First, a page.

"Hurry!" calls the hostess, "come eat dinner before it gets hot."

A new problem to add to baked and cracked gardens, wrinkled clothes and wilted personalities. How do you keep cold foods when it's 100 degrees in the shade?

If we can have hot trays, why not cold trays, reasoned one host who kept his main course chilled by resting it on a bed of those flat blue plastic containters which you freeze and which then stay icy for a dog's age.

Another way is to choose foods that won't wilt quite as visibly as, for instance, an aspic which may run right off the table, or delicate mousses which need to be cold to hold their shape, or any chicken liver pate which incorporates butter, since the butter will melt and the pate turn gooey.

It also is wise in this weather to avoid even the minimal last-minute cooking. It may seem but a small matter to bring a pan to the boil and dump in corn-on-the-cob, but it's amazing how much heat even such a simple operation can generate. Following are some make-ahead menus which can be served at room temperature:

Ratatouille can be a main course, with a selection of cheeses and French bread. In a good ratatouille, the eggplant, zucchini and peppers all are cooked separately before being joined in the sauce, to preserve their individual shapes and flavors. Be prepared to spend a lot of time at the stove on the day before you plan to serve it.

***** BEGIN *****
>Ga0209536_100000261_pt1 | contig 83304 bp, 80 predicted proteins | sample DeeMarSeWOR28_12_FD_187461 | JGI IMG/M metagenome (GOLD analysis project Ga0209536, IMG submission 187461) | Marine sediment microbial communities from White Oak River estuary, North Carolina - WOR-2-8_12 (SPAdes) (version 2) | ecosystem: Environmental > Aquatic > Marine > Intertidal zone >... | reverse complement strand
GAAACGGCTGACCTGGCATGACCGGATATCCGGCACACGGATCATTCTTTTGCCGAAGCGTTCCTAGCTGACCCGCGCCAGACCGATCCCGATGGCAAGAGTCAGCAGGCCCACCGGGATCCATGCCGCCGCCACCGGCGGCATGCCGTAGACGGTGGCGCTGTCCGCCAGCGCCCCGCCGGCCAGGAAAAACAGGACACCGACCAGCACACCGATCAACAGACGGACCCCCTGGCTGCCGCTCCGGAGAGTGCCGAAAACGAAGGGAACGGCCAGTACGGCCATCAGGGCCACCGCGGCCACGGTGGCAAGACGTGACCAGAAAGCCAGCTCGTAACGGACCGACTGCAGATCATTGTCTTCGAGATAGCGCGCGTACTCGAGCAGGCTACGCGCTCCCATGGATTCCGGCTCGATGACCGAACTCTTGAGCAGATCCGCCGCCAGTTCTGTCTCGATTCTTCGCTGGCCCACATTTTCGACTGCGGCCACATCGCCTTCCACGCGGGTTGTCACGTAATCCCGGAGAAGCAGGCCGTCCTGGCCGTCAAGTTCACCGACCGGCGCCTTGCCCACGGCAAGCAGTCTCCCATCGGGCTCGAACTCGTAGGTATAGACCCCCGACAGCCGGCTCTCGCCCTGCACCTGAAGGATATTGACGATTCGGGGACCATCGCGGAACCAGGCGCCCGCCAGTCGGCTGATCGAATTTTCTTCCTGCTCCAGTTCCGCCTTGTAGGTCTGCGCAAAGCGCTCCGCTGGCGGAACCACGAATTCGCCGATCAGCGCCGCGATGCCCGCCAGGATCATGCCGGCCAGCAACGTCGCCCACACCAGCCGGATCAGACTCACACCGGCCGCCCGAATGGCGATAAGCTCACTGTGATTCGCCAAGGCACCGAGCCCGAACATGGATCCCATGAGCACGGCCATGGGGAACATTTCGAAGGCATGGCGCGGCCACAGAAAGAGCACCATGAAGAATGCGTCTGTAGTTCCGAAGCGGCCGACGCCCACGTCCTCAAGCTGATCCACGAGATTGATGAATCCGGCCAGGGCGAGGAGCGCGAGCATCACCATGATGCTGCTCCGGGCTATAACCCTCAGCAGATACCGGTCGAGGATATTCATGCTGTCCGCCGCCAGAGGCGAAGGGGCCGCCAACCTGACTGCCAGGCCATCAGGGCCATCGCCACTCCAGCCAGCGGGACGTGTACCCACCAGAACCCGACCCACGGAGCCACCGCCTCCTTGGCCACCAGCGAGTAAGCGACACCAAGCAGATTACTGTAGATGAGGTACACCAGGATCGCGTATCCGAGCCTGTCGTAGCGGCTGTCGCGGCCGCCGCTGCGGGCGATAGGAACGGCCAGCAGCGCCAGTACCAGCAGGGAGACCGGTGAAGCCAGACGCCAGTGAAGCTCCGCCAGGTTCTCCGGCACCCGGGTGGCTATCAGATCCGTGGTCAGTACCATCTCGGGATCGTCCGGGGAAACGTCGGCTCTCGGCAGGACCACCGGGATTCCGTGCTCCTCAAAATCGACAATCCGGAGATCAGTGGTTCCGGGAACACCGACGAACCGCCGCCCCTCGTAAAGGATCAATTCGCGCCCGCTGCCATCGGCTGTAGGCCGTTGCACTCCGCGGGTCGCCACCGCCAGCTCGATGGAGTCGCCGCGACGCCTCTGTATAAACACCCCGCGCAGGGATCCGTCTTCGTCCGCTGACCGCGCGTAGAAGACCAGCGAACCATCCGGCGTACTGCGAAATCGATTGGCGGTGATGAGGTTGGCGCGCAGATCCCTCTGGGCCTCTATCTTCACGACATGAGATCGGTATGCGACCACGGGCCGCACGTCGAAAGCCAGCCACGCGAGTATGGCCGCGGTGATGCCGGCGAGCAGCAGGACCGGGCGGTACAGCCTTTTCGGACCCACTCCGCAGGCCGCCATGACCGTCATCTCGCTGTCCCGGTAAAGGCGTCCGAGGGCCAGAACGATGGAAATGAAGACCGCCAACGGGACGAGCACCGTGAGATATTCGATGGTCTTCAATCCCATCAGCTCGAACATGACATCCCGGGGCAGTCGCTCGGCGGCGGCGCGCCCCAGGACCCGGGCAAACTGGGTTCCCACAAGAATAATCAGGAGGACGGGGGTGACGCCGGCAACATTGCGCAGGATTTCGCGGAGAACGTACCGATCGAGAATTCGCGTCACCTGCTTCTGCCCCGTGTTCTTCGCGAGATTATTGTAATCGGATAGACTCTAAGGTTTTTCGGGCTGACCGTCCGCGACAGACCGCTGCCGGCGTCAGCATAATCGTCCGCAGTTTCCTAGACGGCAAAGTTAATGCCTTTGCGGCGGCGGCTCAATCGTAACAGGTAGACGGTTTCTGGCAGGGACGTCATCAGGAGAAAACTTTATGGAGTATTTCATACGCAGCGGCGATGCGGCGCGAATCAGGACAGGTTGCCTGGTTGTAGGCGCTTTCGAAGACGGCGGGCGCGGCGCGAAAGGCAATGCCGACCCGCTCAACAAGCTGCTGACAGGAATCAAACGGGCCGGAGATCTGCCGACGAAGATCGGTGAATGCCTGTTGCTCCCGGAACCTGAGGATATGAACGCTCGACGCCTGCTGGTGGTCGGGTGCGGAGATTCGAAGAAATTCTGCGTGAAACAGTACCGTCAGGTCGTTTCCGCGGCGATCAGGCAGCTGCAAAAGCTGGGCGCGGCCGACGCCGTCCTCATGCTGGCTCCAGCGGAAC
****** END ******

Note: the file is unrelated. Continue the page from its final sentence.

Cold roast loin of pork is delicious with a chilled cumberland sauce in which you have first poached sliced fresh peaches. With it offer a salad of garden-grown tomatoes tossed with fresh basil and dressed lightly with a vinaigrette.

Thin slices of cold roast beef tenderloin can be served with a horseradish sauce and a side dish of baby beets vinaigrette. The white sauce and the red beets look pretty too, even if, as often happens, they run together and turn everything pale pink.

Cold leg of lamb is good with a side dish of peach chutney and a salad composed of thin slices of cooked potatoes (don't overcook or they'll turn mushy when you try to slice them), tossed with parsley, chives and a little mint, dressed with a thin mustard mayonaise and served on a bed of watercress.

There is little cooking involved in preparing a platter of stuffed vegetables : tomatoes seeded and filled with an eggpant puree (put the flesh of a cooked and seeded eggplant through a food mill, add a crushed garlic clove, 1 tablespoon olive oil and lemon juice, salt and pepper to taste); deviled eggs; cucumbers peeled, seeded and filled with a mixture of tuna fish, mayonaise, curry powder and capers; celery stuffed with gorgonzola cheese softened with either a little butter or cream or, for a tangier flavor, Port; and figs wrapped around with thin slices of country ham.

When it's too hot for anything else, serve a fruit plate, centered with a melon half filled with bluberries and surrounded with cherries, strawberries and apricots. A dark chewy bread and Montrachet cheese provide a tasty accompaniment.

Remember though, that no food, particularly those with a mayonnaise base, should be left to sit out endlessly in the heat of a Washington summer.